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What is self-plagiarism?

By March 28, 2019September 25th, 2023No Comments

Here at DC Student Defense, a problem we regularly encounter is with self-plagiarism. If you are a student, you may be very familiar, or at least somewhat familiar, with what plagiarism is. Plagiarism is taught to students from an early age in order to teach them how to avoid it. Plagiarism has many different definitions, but the core idea is not to use the thoughts, words or ideas of another person by passing it off as your own. You now may be wondering, what is self-plagiarism? Well, the answer is in the name; it refers to the fact that you can also plagiarize yourself (i.e. your own thoughts, words and ideas).

Often this is through student’s use of a previous paper they have turned in for a class in order to complete a new paper for a present class assignment. The previous paper used can be your high school U.S. History paper’s material for a college level Introduction to American Politics course or even a middle school biology research paper on volcanoes being used again in high school biology. Essentially – if you have turned in any part of an assignment previously and are using it in whole or in part for a new assignment, you are guilty of self-plagiarism.

You now may be wondering – how is that fair? Well, the principle behind self-plagiarism is the same as plagiarism in the eyes of school administrators – it shows that you did not do the work assigned to you on your own. You either used help from others or from your own previous assignments. Many students struggle with this idea and continue to either live in ignorance of what self-plagiarism is or simply disagree with the logic behind it. It is a confusing concept that you can plagiarize yourself; however, anyone who has ever done it or thought about doing it will see why it is wrong. Not only are you cutting corners on your assignments, but you are also doing a disservice to your current teacher or professor to turn in work from one of your previous classes. The point of this new assignment is to show that you’ve learned from your current course, and if you use an assignment from your previous class, it shows you haven’t really learned anything (or haven’t tried).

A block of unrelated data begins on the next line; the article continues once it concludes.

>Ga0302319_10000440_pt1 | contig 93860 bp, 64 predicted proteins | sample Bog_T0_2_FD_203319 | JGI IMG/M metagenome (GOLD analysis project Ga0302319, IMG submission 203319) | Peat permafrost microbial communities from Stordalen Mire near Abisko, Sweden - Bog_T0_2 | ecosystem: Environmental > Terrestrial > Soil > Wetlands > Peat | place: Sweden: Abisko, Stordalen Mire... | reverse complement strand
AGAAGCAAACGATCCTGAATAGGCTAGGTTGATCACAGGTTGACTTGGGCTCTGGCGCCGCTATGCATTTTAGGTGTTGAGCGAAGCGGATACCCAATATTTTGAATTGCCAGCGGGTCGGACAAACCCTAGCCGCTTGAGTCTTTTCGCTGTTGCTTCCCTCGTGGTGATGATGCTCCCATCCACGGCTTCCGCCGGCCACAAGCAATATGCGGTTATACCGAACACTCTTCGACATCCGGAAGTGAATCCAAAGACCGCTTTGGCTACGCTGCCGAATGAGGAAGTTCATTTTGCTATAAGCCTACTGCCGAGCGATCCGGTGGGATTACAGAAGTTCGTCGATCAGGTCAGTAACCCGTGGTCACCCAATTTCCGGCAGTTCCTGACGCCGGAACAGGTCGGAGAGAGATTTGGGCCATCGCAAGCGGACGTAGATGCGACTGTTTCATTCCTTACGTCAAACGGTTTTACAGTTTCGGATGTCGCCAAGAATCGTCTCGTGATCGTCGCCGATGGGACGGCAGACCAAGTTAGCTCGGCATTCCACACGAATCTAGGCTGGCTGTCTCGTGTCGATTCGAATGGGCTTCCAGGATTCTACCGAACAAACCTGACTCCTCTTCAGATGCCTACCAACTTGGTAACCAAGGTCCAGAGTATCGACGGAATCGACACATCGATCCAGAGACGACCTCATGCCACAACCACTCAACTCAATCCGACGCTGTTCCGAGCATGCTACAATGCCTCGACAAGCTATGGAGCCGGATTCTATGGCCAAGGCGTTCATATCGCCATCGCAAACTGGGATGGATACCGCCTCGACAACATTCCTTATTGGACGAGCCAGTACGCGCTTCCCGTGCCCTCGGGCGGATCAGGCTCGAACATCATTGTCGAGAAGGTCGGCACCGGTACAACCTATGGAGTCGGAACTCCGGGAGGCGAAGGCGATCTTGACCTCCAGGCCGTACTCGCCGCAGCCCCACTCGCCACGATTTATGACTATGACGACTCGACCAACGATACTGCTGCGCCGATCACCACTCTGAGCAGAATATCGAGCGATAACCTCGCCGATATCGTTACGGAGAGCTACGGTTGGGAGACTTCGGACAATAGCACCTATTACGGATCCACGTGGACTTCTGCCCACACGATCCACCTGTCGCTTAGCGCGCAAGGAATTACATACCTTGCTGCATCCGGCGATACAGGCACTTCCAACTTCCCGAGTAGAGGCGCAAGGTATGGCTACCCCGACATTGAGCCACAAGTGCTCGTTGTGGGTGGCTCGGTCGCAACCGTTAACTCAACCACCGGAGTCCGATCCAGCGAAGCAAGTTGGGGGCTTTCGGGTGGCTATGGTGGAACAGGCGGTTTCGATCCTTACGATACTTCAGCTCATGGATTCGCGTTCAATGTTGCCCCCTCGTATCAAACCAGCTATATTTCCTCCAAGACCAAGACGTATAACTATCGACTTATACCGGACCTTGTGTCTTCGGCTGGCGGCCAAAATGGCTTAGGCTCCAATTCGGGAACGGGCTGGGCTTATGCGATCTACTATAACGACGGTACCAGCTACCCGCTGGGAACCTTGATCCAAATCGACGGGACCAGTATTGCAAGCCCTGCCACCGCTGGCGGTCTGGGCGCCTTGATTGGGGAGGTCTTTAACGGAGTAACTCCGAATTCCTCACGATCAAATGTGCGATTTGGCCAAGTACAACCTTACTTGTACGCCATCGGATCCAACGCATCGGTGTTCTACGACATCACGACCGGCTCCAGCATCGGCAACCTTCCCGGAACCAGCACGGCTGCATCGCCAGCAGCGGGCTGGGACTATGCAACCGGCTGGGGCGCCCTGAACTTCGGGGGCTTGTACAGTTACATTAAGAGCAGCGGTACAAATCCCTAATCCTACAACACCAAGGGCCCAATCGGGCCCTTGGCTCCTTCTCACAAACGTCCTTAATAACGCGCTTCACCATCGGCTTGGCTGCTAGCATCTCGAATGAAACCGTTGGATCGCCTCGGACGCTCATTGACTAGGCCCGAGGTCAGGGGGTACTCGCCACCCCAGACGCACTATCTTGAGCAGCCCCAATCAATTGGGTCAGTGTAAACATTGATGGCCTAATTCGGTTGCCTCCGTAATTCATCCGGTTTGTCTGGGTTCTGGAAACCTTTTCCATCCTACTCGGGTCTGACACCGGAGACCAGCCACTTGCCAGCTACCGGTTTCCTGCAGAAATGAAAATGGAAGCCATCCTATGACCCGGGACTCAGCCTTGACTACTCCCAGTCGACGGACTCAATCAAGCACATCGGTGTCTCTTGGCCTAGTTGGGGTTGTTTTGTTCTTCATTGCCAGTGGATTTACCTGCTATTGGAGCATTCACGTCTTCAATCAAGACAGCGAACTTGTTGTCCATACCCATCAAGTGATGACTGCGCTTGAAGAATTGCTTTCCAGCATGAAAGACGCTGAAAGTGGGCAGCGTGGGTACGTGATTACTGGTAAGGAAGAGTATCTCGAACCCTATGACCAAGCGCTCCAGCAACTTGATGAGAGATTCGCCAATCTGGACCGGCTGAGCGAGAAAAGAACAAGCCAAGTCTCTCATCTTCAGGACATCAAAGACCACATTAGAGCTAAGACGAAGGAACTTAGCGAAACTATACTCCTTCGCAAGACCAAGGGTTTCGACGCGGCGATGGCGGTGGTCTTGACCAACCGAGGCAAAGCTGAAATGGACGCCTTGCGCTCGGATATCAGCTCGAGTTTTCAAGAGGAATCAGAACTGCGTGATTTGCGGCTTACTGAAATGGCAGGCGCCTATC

You may even think you can get away with self-plagiarism. You think, “There is no way this professor will know I used this paper in high school”. However, you’d be wrong to assume there is no way for the professor to find out. Many teachers, as early as middle school, submit papers that they receive to programs like Safe Assign TM which automatically saves the material into its database and compares new material to its database. Therefore, if your paper was submitted in high school, it was saved into the database, and if you current professor submits your paper, it will show up as a 100% plagiarism match. Even if you think that’s an easy explanation: “I used my own work, I didn’t plagiarism anyone else”, educational institutions consider plagiarism and self-plagiarism the same thing. Therefore, you can receive academic integrity charges for plagiarism, even if it is self-plagiarism.